Texas highways continue to be deadly, with an increase in traffic crashes involving injuries and fatalities.
Last year, 3,390 traffic crashes resulted in 3,757 fatalities and 175,347 traffic crashes resulted in 263,536 people injures, the Insurance Council of Texas reports.
The National Highway Traffic Safety Administration (NHTSA) showed Texas had the highest number of traffic fatalities of any state in 2015. The NHTSA statistics also show Texas leading the country in alcohol-impaired driving fatalities with California coming in a distant second.
The National Safety Council, a nonprofit organization founded in 1913 and chartered by Congress, has estimated that nationally as many as 40,000 people died in motor vehicle crashes in 2016. That number marks a 6 percent increase over 2015 and a 14 percent increase over 2014 — the most dramatic two-year rise in 53 years.
An estimated 4.6 million roadway users across the nation were injured seriously enough to require medical attention, a 7 percent increase over 2015.
In Texas, traffic injuries and fatalities have increased more than 20 percent in the past six years, the ICT reported. The year 2011 appears to have been a turning point, when traffic crashes ended a decades-long decline and began increasing dramatically.
Law enforcement officers say unsafe speed, alcohol, lack of seatbelt use and distracted driving are all playing a part in the state’s traffic injuries and fatalities.
Senior Police Officer Don Egdorf, of the Houston Police Department Traffic Enforcement Division, says distracted driving and impaired driving are the two biggest factors in the increase in fatal crashes.
“There are no excuses for impaired driving,” said Egdorf. “There are too many affordable options out there for anyone to drive drunk and distracted driving is just as dangerous as impaired driving.”
Texas also has higher speed limits in parts of the state, a growing population, a healthy economy and low gasoline prices. These factors place more drivers on roadways and provide more opportunities for major traffic mishaps to occur.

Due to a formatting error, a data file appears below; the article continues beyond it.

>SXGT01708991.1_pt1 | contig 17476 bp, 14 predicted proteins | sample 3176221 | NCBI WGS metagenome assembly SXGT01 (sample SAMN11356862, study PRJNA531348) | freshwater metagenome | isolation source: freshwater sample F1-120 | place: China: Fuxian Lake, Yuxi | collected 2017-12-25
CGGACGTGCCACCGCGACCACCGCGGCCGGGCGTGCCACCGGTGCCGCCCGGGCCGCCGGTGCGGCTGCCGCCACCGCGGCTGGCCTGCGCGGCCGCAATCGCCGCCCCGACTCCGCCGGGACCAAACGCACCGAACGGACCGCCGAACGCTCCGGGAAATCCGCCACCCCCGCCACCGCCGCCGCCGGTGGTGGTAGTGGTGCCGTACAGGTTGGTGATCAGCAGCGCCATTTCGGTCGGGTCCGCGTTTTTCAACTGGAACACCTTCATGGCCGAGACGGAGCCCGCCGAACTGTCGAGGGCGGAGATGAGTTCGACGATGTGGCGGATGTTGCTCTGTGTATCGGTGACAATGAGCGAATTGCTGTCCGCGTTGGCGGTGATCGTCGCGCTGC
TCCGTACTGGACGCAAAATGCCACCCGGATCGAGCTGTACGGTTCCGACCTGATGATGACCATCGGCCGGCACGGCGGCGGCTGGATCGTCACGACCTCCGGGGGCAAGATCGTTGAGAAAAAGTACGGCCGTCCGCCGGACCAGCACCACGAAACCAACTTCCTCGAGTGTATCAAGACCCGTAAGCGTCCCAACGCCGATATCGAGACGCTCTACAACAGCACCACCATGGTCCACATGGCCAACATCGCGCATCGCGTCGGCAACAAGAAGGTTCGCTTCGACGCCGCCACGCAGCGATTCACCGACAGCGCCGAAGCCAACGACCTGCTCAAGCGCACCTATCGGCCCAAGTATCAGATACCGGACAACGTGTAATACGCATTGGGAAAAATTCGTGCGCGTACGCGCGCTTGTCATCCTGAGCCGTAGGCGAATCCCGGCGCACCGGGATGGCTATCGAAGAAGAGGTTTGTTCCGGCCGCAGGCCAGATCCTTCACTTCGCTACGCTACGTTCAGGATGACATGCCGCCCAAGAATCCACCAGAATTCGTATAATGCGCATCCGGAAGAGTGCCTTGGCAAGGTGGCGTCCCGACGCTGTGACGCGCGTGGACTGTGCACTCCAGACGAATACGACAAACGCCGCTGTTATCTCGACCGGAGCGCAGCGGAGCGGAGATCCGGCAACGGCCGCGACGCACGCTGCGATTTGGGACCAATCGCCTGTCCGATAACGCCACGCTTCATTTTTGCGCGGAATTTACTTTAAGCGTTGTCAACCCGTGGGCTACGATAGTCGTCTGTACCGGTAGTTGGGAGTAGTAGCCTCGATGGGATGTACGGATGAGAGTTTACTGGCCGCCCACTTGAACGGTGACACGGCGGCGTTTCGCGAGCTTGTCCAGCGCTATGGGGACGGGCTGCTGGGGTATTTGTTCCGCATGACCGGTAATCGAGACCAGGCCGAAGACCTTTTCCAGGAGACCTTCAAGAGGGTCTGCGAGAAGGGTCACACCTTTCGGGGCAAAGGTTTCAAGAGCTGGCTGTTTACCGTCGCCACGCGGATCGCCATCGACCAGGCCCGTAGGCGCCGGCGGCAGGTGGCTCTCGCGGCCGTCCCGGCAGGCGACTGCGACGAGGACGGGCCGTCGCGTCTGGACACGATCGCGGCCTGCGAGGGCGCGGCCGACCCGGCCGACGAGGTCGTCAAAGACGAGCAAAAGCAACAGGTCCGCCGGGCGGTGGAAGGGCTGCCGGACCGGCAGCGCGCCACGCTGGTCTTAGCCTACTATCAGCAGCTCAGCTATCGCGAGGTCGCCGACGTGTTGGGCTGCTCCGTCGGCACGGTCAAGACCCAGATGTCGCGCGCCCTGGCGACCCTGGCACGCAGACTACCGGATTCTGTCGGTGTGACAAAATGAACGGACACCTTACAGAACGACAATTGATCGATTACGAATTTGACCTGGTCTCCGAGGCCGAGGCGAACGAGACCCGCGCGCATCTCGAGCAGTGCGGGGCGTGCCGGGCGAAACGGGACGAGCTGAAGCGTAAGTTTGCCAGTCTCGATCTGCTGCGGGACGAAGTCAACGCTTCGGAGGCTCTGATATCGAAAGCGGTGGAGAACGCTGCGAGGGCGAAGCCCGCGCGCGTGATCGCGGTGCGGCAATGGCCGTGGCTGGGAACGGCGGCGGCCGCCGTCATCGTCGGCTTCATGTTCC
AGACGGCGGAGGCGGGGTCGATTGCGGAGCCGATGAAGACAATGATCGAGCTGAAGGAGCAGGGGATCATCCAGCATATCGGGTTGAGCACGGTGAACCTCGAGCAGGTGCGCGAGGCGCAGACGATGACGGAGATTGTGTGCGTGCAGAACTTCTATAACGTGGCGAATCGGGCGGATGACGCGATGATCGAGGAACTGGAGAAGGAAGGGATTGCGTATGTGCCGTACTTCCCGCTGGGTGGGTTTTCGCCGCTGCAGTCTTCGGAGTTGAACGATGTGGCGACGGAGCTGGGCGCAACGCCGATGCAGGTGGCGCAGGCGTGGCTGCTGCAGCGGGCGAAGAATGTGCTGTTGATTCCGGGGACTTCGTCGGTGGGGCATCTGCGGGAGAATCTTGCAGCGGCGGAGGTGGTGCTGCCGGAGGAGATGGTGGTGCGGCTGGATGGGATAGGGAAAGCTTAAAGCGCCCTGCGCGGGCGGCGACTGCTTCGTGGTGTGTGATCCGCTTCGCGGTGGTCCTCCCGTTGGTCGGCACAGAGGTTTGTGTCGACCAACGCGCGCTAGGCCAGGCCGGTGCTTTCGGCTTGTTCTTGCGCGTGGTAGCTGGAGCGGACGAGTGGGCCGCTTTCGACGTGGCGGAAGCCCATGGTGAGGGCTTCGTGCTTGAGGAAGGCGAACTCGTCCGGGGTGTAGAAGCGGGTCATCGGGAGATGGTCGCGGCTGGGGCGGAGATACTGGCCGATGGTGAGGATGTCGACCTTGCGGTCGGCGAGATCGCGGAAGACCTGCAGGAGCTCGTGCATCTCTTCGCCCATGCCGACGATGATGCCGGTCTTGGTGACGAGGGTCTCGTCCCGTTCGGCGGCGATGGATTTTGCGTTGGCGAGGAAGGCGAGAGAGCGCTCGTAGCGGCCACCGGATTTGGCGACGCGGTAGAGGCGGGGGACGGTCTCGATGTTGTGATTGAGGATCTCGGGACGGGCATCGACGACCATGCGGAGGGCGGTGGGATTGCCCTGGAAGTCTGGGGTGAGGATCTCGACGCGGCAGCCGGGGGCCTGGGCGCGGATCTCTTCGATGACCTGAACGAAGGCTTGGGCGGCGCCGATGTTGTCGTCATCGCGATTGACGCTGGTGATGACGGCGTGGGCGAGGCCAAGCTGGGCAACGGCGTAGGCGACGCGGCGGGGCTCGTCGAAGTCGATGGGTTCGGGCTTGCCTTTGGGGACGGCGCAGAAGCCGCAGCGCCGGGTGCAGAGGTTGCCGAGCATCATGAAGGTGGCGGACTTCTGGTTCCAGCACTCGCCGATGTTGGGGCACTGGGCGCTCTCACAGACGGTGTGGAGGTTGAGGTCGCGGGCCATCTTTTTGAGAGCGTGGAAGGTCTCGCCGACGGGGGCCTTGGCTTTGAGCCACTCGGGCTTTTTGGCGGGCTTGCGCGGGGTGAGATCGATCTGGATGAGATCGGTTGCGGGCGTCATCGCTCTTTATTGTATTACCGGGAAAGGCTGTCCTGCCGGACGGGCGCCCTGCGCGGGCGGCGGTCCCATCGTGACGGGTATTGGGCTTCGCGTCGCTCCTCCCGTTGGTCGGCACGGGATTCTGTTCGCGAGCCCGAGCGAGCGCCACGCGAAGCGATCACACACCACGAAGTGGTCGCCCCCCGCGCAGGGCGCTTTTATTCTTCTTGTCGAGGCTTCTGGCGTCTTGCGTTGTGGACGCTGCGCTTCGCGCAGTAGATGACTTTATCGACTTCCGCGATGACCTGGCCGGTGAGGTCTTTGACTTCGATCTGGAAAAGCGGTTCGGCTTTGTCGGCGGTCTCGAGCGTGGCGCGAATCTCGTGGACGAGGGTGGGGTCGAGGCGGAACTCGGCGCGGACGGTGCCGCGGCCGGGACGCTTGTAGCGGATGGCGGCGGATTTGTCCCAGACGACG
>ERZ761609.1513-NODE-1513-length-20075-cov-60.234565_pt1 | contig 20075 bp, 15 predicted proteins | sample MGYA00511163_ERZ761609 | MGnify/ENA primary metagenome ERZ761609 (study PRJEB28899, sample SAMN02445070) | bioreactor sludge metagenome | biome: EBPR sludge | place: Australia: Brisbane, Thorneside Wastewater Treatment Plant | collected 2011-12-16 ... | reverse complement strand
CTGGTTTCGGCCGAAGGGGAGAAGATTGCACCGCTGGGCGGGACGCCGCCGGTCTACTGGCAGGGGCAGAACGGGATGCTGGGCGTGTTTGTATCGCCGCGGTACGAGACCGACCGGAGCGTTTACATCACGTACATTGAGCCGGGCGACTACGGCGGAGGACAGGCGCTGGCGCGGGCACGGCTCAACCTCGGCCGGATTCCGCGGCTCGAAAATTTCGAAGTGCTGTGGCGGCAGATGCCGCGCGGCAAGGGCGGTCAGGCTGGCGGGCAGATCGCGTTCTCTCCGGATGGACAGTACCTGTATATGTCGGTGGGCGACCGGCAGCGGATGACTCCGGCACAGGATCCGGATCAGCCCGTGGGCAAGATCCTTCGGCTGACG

Nationwide, in addition to a noticeable increase in automobile passenger deaths, there has been a rise in motorcyclist, bicyclist and pedestrian fatalities. NHTSA statistics show that almost half of the automobile passengers killed were not wearing seat belts.
A survey released by the NSC on Feb. 15 shows that nationally 64 percent of drivers are comfortable speeding, 47 percent are okay texting while driving either manually or through voice controls, 13 percent admitted to driving while impaired by marijuana, and 10 percent said they have driven after drinking too much alcohol.
With the increase in crashes, there is also a corresponding need for vehicle repair and replacement, and in some cases, costly medical bills after an accident. This, along with weather related losses, has contributed to upward pressure on insurance rates in some areas of the state.
“Unfortunately, for some Texas consumers, auto insurance rates may be affected by the state’s rising number of traffic mishaps,” said Mark Hanna, a spokesperson for the Insurance Council of Texas. “Medical care after an auto accident, and repairing or replacing vehicles loaded with the latest software, may impact rates for some. Thankfully, a good driving record, taking advantage of any discounts offered by insurers, and researching the many companies who do business in Texas, will help Texans find affordable rates among the more than 100 companies that offer auto insurance in the state.”
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